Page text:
For the man at the centre of today's extradition drama, the announcement that he will not be facing a trial in the United States is the first glimmer of hope Gary McKinnon has received since he was first arrested in February 2002 on hacking charges.
For the past ten years the 46-year-old north Londoner has been virtually housebound and cut of from the outside world. Friends say the former hacker has been consumed by the threat of extradition to the point where it has dominated his life. “It's al he's ever been able to think about for the last ten years,” one said. “Now there's a light at the end of the tunnel.”
Under a court order he has been forbidden from accessing any computers for the duration of his legal fight. It's a rather sobering thought to consider that when McKinnon was last online, Twitter didn't exist, the iPhone was still in Apple's R&D labs and broadband internet had only just become available.
Many cyber security experts often advocate for low level hackers to be rehabilitated and hired by governments to defend their networks rather than be imprisoned. But even if Mr McKinnon was offered a job in the cyber industry, he would have to catch up on ten years worth of technological development.
With the extradition proceedings halted McKinnon will have to wait to hear whether the Director for Public Prosecutions decides to bring a separate case against him in Britain. Doing so would likely only be possible if US prosecutors hand over vital evidence of his intrusion – though McKinnon no longer denies doing the crime he is accused of. Nonetheless he will soon be afforded a level of personal freedom that has been denied to him for the last ten years.
It's unlikely he'll make much of a song and dance about that new found freedom. With his mother Janis at the forefront of the campaign to keep him in the country, the former computer hacker is rarely seen in public. The Independent interviewed him in 2008, one of the few times he chose to meet with the press. His Aspergers had yet to be diagnosed but he came across as a polite, if somewhat socially uncomfortable, computer geek with a fascination for conspiracy theories and extra-terrestrial life.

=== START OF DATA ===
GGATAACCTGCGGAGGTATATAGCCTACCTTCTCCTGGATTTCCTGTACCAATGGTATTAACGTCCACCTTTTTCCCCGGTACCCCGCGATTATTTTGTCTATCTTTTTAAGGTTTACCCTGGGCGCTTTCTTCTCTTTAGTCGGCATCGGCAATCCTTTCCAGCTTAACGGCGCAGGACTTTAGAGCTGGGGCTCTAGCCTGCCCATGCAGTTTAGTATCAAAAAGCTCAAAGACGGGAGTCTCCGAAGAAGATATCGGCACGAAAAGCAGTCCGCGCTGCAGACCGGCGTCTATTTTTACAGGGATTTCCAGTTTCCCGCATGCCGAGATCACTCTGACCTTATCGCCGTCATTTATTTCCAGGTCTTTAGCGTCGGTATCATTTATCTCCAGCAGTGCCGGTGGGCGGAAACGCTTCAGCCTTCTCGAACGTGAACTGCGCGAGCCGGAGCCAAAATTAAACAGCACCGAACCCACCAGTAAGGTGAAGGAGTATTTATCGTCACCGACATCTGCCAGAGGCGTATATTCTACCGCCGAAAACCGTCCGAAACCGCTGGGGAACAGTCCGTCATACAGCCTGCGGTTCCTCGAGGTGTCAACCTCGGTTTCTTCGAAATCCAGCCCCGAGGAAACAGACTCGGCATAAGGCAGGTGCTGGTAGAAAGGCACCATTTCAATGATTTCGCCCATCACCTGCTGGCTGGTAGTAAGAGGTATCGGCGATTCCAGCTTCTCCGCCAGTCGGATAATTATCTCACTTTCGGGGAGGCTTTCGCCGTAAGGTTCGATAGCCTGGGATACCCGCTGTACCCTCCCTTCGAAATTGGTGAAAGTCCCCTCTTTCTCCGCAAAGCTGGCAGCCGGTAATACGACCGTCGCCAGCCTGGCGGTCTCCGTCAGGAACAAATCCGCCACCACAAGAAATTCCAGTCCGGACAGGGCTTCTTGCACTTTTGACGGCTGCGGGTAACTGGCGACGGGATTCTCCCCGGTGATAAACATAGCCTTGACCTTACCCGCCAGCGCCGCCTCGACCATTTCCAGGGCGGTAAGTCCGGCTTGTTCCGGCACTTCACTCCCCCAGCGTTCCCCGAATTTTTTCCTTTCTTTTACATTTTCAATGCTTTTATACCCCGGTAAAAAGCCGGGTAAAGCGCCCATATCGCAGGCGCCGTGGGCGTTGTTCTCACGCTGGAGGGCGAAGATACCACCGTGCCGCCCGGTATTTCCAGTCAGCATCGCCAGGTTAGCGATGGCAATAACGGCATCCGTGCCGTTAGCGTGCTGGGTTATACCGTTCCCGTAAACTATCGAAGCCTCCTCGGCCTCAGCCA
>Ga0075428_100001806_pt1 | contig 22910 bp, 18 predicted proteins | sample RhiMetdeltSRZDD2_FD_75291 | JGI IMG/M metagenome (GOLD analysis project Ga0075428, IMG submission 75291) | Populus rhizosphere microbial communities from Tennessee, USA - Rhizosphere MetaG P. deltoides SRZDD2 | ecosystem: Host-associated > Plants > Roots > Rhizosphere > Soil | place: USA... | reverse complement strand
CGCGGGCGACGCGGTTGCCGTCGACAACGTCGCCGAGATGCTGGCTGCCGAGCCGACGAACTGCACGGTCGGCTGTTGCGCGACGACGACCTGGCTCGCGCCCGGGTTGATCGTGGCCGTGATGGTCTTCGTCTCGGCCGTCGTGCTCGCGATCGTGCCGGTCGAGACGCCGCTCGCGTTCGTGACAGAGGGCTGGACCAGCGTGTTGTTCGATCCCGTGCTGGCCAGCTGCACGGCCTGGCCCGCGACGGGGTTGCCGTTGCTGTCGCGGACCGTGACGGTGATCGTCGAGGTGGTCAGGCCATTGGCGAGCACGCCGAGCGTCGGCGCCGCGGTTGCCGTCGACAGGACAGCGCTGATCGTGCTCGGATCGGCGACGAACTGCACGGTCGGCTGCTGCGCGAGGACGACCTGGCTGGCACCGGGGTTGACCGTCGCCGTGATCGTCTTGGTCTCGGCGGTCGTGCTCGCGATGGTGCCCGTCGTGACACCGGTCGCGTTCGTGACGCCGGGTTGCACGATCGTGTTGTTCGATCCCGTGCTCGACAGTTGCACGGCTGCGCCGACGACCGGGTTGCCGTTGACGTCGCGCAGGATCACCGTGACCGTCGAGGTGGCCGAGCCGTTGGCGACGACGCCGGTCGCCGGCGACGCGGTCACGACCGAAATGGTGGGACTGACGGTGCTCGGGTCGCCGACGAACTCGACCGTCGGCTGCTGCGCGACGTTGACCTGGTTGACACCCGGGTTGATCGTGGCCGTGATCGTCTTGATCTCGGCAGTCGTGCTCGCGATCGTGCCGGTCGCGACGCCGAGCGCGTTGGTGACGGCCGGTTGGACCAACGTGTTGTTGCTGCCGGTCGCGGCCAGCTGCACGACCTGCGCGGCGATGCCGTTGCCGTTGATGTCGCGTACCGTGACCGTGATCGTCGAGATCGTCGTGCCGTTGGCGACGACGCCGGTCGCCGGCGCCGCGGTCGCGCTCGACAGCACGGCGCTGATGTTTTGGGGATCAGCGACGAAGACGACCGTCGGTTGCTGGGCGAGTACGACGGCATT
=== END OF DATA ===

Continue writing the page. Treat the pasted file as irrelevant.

At the time he admitted that he pursued his hacking with the kind of obessional zeal that is commonplace among those with the tunnel vision that Aspergers often brings. Using little more than a single computer and a dial-up modem, Mr McKinnon was able to break into a string of Pentagon and Nasa computers from his north London bedsit, largely because employees had left default passwords on their accounts. He rarely left his room to wash and admits he was careless, barely bothering to conceal his own identity as he spent hours trawling through US government computers. When the Americans came looking for him, they found him with ease.
In interviews he always insisted that his hacks were a harmless attempt to find evidence of extra-terrestrial life and highlight how ineffectual the American government’s cyber security was. He claims the Americans came after him because exposed embarrassing security loopholes.
The Americans saw things differently. The hacks, which occurred between March 2001 and February 2002, coincided with the heightened paranoia following the 11 September attacks. According to the indictment against him, McKinnon reportedly penetrated 81 military and 16 Nasa computers, stole documents and passwords, and even managed to shut down an entire Washington-based military network for 24 hours, causing $700,000 (£350,000) worth of damage. Under America’s strict anti-cyber hacking laws, he faced the possibility of up to 60 years in prison.
As the extradition battle continued his mental health rapidly deteriorated. A recent medical report by three Home Office appointed psychiatrists warned that his severe depression meant it was very likely Mr McKinnon would attempt suicide if he was sent to the United States.
Wiping tears of joy from her eyes, his mother Janis Sharpe yesterday described the effect the last ten years had had on her son.
He's a really good musician but hasn't touched an instrument for years,” she said. “He isn't allowed to go online, so he didn't have an outlet. You saw him shut down and slow down. Just the waste of talent.”
She added: “I hope he'll feel the last ten yeas and seven months has brought about something that'll help others. I hope that will give him self respect because he needs confidence.”
It's clear that while Gary McKinnon is now be safe from extradition to the United States, he still has a long way to go before normal life can resume.
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